*331 I am convinced on this record that both authors made use of a common fundamental plot, but that the stories are different in their main features: In the plaintiff's story no attempt is made to capitalize upon "Alcatraz Prison," or the treatment or life of the prisoners incarcerated therein, or in any other penal institution for that matter. The defendant's motion picture depicts the life and treatment of prisoners in that institution, and is designed to attract and cater to the public curiosity concerning that well known institution so well advertised in the public press.

Gat Brady, the defendant's chief character, desires to give up his life as a successful industrial racketeer. He maintains his daughter separate and apart from himself in a fashionable boarding school. The headmistress of the school, informs him by phone that his name is so well known that it not only reflects upon his daughter, but upon the school as well, and therefore she requests his daughter's removal. He plans to join his daughter and take her to Europe. On the eve of their sailing he is arrested by the Federal authorities on a charge of income tax evasion, thus bringing into the picture or plot the story of Al Capone, the well known criminal character who served time at Alcatraz for a similar offense. After negotiating with the Federal authorities who, Gat's lawyer informs him, can't be fixed, he makes an agreement with the District Attorney to take a short sentence, pay a big fine, and thus clear his record. This agreement, however, as in the Capone case is not recognized by the Court, and he is sentenced to five years in the penitentiary, and is incarcerated at Leavenworth. There he meets one of his own mobsters with whom he had had an altercation; the result of an old feud. A physical conflict ensues between the two, and Gat is transferred to Alcatraz. Red, the Mobster contrives by violating prison rules at Leavenworth, to get transferred to Alcatraz. At Alcatraz an old enemy of Red's meets up with him, and expresses to other prisoners his hatred of Red. A convenient opportunity occurs for this prisoner to stab Red, who dies claiming that Gat is his murderer, Gat's knife having been used to commit the murder. As a result of a confession of Red's murderer made to a Federal stool pigeon passing off as a prisoner in the penitentiary, Gat, who was about to be convicted of the murder, is found not guilty. His daughter stands by him most loyally, shows no revulsion when she meets her father, knowing his unsavory record and does all she can to help him in his subsequent troubles. In this she is greatly aided by the young assistant district attorney responsible for Gat's conviction, and who, through his love for the daughter, does all he can to have Gat's good time lost as a result of his altercation in Leavenworth Penitentiary restored. The motion picture ends with Gat returning to Leavenworth to finish out the short time remaining to be served, following the restoration of his good time off, and with the distinct impression left that in a short time he will be out reunited with his daughter who will marry her boy friend, the assistant district attorney.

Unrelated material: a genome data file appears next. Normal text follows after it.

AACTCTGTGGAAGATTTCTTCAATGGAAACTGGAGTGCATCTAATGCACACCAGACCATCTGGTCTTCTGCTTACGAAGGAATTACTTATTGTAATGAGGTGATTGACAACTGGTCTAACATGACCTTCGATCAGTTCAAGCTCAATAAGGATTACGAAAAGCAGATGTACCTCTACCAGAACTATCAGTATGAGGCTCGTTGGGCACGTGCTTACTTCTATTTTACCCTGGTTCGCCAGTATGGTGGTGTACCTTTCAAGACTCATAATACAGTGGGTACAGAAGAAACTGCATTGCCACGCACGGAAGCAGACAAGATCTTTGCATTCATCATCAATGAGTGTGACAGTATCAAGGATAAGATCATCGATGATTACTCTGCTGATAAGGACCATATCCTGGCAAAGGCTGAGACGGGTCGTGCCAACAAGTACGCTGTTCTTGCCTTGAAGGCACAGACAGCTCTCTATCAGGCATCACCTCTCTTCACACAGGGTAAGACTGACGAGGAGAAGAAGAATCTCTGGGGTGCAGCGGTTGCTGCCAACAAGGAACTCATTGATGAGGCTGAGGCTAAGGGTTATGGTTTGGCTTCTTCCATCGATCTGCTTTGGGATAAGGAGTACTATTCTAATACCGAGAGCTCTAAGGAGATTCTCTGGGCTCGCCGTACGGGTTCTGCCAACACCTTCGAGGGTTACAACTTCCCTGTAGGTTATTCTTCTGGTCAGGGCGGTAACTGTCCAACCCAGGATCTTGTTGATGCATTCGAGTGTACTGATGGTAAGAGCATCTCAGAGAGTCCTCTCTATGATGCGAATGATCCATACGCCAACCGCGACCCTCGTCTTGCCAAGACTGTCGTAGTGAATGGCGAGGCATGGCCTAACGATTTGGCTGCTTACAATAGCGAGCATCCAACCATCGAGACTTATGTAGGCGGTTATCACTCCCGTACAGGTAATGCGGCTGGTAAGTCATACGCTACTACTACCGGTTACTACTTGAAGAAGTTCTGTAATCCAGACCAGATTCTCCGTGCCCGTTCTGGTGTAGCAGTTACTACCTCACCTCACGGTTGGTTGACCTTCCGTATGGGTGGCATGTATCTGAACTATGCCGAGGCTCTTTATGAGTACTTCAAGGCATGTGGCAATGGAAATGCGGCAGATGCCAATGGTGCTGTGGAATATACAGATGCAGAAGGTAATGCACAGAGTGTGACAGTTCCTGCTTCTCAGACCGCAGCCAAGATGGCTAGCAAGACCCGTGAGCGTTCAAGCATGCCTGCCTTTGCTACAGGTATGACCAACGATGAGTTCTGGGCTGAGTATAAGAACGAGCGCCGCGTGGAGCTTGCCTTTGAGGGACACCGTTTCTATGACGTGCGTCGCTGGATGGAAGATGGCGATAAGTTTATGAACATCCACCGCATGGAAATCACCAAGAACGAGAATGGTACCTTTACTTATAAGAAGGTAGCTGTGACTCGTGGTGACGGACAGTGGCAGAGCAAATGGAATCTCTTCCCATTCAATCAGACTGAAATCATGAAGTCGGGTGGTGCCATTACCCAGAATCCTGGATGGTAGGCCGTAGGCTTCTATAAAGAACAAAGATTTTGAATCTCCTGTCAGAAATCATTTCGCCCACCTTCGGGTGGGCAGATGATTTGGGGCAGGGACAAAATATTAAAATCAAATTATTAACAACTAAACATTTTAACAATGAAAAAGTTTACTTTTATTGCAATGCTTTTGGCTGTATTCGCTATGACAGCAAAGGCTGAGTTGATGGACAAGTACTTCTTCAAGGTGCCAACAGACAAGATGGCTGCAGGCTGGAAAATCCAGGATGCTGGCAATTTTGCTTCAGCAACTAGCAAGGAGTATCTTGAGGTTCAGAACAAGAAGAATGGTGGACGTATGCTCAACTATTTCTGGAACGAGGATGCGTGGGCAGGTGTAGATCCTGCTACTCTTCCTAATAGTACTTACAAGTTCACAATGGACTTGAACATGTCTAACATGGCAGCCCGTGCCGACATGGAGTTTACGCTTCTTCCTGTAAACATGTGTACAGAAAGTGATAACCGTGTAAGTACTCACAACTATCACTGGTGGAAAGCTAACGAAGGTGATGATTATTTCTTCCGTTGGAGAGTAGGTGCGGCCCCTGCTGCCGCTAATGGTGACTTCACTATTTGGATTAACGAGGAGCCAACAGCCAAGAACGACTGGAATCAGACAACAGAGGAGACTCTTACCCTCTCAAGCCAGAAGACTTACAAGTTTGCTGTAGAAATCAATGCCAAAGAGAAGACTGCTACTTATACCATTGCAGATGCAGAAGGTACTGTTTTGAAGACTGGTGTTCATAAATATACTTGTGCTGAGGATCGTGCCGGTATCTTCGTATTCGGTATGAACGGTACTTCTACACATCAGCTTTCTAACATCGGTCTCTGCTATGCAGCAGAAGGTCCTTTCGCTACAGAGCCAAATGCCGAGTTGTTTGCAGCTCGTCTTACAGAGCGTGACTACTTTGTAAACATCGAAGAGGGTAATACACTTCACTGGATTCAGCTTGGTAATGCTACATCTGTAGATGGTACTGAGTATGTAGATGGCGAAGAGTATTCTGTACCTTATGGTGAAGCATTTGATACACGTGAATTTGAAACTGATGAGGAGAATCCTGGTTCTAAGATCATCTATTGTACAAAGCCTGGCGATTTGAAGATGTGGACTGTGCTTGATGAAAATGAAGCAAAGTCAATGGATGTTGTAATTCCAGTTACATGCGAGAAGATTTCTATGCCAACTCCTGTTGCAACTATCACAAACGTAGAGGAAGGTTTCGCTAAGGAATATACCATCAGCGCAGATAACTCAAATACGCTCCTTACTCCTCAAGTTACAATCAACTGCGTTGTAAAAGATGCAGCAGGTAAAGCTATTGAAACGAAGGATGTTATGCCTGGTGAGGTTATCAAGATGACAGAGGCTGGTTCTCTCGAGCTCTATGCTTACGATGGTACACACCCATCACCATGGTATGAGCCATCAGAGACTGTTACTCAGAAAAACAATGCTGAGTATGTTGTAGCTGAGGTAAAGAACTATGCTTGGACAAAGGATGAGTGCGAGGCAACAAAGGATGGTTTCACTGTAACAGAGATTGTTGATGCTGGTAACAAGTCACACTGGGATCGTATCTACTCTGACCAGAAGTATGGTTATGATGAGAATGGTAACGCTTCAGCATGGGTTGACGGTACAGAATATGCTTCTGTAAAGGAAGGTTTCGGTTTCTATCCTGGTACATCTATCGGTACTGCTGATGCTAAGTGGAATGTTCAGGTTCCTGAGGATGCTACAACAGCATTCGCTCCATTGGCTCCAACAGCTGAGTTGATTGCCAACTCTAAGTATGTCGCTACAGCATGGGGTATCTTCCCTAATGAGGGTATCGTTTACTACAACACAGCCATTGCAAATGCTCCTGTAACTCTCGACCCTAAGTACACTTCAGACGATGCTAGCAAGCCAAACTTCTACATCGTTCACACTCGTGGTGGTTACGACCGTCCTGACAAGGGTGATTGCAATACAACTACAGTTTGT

The plaintiff's treatment is entirely different: "Straight" Davis, "the hero" so-called, has a daughter sheltered in a boarding school in California. The entire story is one scene laid in the back room of a notorious night club that he is the proprietor of. When the daughter appears she has full knowledge of her father's occupation and source of income, and it does not take her very long to size up the characters he associates with, one, called Spanish, a mobster; another, a girl named Dixie Dare, properly described as a common prostitute, is very devoted to "Straight". "Straight" is very anxious to shield his daughter from knowledge of his business source of income and associates. The daughter learns of her father's occupation; suddenly calls upon him in his office. Her real character is quickly disclosed, she stating that at school she was always breaking rules, going off on sprees, and was different from the other girls. As a result of her own desire and the suggestion of Spanish, the mobster, with whom her father has a feud over a large gambling debt Spanish owes "Straight", she immediately becomes intoxicated, leaves the scene with Spanish, crosses the state line into Maryland, and marries him; returns in a drunken condition and describes the trip and marriage to the assembled multitude of choice gangsters in her father's office. Her reactions upon learning of her father's life are entirely different from that of Gat Brady's daughter in "Alcatraz". The latter, upon obtaining this information, remains loyal and devoted, and when he is sent to prison, enlists *332 in his service, and is very helpful in his final redemption and release from prison.